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Discussion Starter · #1 ·
I am piecing together a motor with new cases and bearings (long story) and I was wondering about the necessity of the measuring and shimming of the float on the crank and the gears. With a CNC machined case is this process still necessary? I do it with older British bikes but I would have thought that with such a modern engine this process was no longer necessary. Thoughts?
 

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In a word, yes. CNC or not if you are that deep it only makes sense to check. The newer bikes run a lot of preload on the crank [for noise reduction I suspect] and it can be hard on the main bearings. The generally accepted preload on the crank is around .1mm [.004"] and the trans shafts approx. .2mm. Pay attention to the shift drum too, I've found a few pretty loose. Do it once, do it right.
 

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CNC does not mean always perfectly correct. I've seen plenty of perfectly incorrectly made CNC'd bits. So, I say refer to wdietz186's last sentence.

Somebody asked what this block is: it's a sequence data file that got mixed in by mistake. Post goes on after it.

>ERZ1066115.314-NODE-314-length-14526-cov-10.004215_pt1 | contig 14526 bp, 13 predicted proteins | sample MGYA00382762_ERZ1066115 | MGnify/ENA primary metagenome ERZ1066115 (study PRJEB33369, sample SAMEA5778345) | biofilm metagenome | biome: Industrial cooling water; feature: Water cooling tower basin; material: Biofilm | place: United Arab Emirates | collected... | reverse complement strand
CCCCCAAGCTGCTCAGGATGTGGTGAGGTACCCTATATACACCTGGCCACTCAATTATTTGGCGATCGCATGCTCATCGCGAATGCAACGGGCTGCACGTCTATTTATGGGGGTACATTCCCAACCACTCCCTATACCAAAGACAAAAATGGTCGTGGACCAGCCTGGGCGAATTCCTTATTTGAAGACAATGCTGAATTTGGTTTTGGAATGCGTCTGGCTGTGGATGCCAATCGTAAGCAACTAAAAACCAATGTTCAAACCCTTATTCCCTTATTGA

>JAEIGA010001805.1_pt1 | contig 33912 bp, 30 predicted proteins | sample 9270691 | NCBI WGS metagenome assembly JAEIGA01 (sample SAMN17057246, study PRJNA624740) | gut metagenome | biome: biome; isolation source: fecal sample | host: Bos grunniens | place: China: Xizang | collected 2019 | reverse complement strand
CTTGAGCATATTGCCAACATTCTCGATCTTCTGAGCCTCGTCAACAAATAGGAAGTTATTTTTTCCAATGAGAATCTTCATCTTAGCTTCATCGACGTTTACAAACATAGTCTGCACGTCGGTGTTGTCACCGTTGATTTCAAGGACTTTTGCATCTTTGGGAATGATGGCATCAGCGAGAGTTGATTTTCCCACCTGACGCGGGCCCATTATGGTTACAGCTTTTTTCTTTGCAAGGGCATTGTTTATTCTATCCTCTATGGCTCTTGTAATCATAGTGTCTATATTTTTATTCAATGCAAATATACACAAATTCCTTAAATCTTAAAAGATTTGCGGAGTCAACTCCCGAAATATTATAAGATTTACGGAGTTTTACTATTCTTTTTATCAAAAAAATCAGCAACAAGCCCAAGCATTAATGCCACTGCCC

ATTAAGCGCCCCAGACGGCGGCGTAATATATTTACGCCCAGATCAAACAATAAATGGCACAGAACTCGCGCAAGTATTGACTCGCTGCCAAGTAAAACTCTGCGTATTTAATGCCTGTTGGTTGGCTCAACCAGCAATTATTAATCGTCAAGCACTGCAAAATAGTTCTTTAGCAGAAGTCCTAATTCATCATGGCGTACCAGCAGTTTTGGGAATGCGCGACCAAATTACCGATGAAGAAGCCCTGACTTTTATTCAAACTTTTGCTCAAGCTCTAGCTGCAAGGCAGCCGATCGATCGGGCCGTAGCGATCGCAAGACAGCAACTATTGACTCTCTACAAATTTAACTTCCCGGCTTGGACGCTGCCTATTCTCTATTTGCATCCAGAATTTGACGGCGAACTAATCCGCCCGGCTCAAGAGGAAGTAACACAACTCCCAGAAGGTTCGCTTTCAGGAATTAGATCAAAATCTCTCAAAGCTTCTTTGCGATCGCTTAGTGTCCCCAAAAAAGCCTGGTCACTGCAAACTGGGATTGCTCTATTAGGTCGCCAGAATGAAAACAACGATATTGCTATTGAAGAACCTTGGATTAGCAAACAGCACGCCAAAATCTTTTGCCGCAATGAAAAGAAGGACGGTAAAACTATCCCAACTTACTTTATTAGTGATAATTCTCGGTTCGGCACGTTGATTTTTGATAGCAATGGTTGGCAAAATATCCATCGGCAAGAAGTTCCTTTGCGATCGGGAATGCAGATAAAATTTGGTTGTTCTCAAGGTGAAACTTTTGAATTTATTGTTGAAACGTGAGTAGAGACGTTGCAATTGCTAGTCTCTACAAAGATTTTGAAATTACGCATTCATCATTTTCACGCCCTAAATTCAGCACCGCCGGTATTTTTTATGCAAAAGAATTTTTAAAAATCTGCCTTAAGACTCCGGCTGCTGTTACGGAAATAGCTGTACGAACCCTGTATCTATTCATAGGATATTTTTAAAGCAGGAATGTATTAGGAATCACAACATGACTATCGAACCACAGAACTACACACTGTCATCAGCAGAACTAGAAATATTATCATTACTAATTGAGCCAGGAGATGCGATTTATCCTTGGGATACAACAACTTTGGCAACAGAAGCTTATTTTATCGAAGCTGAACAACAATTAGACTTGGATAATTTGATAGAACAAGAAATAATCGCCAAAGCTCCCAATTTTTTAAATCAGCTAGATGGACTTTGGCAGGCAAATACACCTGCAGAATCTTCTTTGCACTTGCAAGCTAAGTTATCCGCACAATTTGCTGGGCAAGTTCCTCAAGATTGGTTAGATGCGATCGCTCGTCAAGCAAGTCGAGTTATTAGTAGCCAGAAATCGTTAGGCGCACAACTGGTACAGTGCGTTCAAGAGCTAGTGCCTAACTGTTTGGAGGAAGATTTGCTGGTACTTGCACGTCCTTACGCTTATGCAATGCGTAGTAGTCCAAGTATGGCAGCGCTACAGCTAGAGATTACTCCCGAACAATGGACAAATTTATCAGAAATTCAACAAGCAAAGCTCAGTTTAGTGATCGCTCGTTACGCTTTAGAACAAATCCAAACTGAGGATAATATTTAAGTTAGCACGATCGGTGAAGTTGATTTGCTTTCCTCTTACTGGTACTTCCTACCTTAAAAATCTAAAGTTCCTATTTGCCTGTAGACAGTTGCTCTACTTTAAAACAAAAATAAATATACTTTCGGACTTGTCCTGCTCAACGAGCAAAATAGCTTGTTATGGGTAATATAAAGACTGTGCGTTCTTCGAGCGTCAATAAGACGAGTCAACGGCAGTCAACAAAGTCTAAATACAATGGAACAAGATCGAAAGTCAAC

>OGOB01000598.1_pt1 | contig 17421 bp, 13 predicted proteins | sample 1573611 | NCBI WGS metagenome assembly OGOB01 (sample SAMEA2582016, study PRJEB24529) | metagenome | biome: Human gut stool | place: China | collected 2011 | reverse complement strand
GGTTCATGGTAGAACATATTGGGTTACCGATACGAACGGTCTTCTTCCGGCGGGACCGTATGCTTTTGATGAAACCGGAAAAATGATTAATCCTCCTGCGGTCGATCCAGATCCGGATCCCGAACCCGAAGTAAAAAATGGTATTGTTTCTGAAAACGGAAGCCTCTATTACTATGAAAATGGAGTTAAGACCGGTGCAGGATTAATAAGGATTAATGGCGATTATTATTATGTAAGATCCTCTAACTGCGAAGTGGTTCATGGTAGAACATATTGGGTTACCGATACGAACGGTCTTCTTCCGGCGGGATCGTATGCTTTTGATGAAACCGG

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absolutely. you always shim every time they're apart.

0.15 - 0.20 preload on the mains, 0 - 0.1mm end float on the two gear shafts, 0.3 - 0.4mm end float on the shift drum is what i'd do.
 

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Also keep in mind that you are probably changing from a paper gasket to sealer so factory clearances change, so just throwing it together and hoping it is close can get dicey. I shim every case that comes apart also because you do not want to have to go back in later because something is wrong. My Factory 1997 m750 would not shift into top gear when you got it hot due to bad shimming from the factory. Trust nothing but your self and check everything.

The pre-loaded angular contact main bearings are more for case growth from heat as the cases heat up the cases expand and holding the balls tight in the races keeps things true. If you run too little the bearings can fail from damaging the balls/races, too much (as Ducati did in the early 2000's) and you can at best lose horse power and at worse break cases.

There are many motors that do not shim lower ends so it is possible but some of those engines have more issues and can be less precise as shimming allows.
 

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Discussion Starter · #6 ·
Thanks gents. It's going to be a rainy weekend here so I'll have at.
 
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